Student View

Standards Correlations

R.1, R.2, R.4, R.7, R.9, W.3, SL.1, L.4, L.6

Learning Objective

Students will read an article about the 2020 elections and answer detail questions to summarize the article.

Key Skills

summarizing, text features, vocabulary, reading for information, synthesizing, critical thinking, narrative writing

Complexity Factors

Purpose: The article gives information about the 2020 elections: who’s running, what makes this year unique, and how students can get involved. 

Structure: The article is written in question-and-answer format and includes call-out bubbles for fun facts, tips, and key points. 

Language: The language is informational. Domain-specific vocabulary is defined in the text and in the vocabulary box.

Knowledge Demands: The text refers to the U.S. Congress. 


Lexile Level: 600L-700L

Guided Reading Level: T

DRA Level: 50

Lesson Plan: The Race to the White House

Essential Questions

  • Why are elections important?
  • What big issues are American voters thinking about right now?

Literature Connection

  • Novel: Running by Natalia Sylvester
  • Civics: For Which We Stand by Jeff Foster

1. Preparing to Read 

Build Background Knowledge  (5 minutes) 

Preview Text Features (15 minutes)

Guide students to locate the article. Preview the text features by asking the following questions:

  • Read the title and the subtitle.  What do you already know about this year’s elections? What do you want to know? Answers will vary.
  • Look at the photos on page 5. What are the names of the people in the photos? Where in the article can you learn more about them? The people in the photos are Donald Trump, Joe Biden, Mike Pence, and Kamala Harris. You can learn more about Trump and Biden by reading the section “Who’s running for president?” You can learn more about Pence and Harris by reading the section “Why should we care who’s running for vice president?”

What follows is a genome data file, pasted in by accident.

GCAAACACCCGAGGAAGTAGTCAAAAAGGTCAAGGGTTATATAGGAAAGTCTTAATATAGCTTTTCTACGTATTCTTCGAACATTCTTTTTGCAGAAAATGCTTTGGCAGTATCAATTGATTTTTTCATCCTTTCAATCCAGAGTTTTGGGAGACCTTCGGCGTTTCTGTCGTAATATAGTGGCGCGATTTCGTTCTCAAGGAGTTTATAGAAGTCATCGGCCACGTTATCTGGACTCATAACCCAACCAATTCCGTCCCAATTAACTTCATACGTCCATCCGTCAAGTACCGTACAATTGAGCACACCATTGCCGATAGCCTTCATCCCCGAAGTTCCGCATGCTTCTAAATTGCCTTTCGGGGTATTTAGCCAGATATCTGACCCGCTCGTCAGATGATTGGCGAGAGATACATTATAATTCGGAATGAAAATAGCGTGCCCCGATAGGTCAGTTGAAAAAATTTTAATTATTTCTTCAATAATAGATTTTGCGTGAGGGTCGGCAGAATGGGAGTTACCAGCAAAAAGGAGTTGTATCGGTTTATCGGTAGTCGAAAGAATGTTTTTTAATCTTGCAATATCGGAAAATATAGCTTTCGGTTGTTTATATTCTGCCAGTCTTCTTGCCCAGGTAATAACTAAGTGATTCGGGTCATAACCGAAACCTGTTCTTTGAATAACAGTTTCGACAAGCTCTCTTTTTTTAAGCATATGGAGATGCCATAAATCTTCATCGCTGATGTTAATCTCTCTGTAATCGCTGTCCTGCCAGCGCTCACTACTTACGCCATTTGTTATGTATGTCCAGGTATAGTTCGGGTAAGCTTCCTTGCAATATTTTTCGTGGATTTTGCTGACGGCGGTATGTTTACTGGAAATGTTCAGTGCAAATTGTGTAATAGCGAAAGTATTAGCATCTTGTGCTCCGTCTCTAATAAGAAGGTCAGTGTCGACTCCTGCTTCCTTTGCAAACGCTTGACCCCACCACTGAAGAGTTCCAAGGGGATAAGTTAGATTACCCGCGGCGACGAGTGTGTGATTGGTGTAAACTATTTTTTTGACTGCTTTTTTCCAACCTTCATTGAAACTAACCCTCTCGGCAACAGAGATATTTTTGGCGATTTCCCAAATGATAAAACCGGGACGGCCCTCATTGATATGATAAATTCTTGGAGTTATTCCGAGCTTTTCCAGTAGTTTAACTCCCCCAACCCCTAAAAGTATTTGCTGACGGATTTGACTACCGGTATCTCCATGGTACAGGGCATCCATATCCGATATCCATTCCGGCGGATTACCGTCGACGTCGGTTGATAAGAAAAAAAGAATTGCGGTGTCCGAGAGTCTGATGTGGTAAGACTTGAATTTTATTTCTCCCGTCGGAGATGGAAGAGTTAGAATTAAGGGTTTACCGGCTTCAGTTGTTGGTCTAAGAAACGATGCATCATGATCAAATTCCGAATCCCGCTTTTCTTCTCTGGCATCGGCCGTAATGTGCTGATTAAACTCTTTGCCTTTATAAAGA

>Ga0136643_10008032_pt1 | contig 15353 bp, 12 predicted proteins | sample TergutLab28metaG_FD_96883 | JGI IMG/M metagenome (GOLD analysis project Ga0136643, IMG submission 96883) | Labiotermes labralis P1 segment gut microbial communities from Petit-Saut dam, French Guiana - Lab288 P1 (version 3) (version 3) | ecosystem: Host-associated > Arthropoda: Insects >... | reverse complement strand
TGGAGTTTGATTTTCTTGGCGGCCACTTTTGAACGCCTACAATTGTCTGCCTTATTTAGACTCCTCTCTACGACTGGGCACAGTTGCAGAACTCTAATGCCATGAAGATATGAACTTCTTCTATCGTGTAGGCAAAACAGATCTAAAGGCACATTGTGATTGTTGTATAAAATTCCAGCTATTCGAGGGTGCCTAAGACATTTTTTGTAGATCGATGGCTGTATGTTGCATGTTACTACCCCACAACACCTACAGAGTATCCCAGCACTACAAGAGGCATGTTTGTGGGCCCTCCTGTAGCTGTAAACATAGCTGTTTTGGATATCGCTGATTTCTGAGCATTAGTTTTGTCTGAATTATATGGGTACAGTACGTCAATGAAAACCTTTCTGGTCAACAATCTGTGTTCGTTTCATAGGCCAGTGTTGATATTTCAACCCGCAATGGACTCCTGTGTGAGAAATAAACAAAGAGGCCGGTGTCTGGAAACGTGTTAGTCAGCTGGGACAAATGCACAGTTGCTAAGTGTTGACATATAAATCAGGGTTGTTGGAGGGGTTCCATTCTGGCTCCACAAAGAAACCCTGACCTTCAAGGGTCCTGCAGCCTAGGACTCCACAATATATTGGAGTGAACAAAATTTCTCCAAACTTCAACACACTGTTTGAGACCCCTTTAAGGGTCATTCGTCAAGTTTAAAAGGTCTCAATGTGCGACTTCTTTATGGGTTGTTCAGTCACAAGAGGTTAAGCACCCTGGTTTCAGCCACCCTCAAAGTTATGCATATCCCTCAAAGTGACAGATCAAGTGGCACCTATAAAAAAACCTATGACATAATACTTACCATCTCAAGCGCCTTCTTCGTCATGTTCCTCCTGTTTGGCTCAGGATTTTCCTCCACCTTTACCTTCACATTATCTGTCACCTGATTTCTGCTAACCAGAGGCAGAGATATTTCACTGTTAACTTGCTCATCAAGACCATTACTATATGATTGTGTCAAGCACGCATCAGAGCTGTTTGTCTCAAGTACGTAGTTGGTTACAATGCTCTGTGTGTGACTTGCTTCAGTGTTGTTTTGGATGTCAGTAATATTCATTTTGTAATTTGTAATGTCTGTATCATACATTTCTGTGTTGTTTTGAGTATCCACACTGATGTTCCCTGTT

• Look at the fifth section heading, “How can you get involved?” Based on the photo and caption next to it, what do you think the answer might be? The photo is of a teen wearing a button that says “VOTE.” The caption suggests that teens can encourage people to vote. The section probably says that teens can help by reminding people that it’s important to vote.

Preview Vocabulary (10 minutes)

  • Point out the vocabulary box. Read the words (political, candidates, campaign, majority, democratic) aloud and discuss their definitions.
  • Play the Vocabulary Slideshow

Make a Plan for Reading  (5 minutes)

Before students start to read, walk them through a reading plan:

  • Set a purpose for reading: Tell students that they will read the article to learn important facts about the election, and then they’ll write a summary of the article.
  • Point out the section headings; each one is a question. Tell students they can check their understanding of what they’ve read by pausing after each section to see if they can answer the question posed in the heading.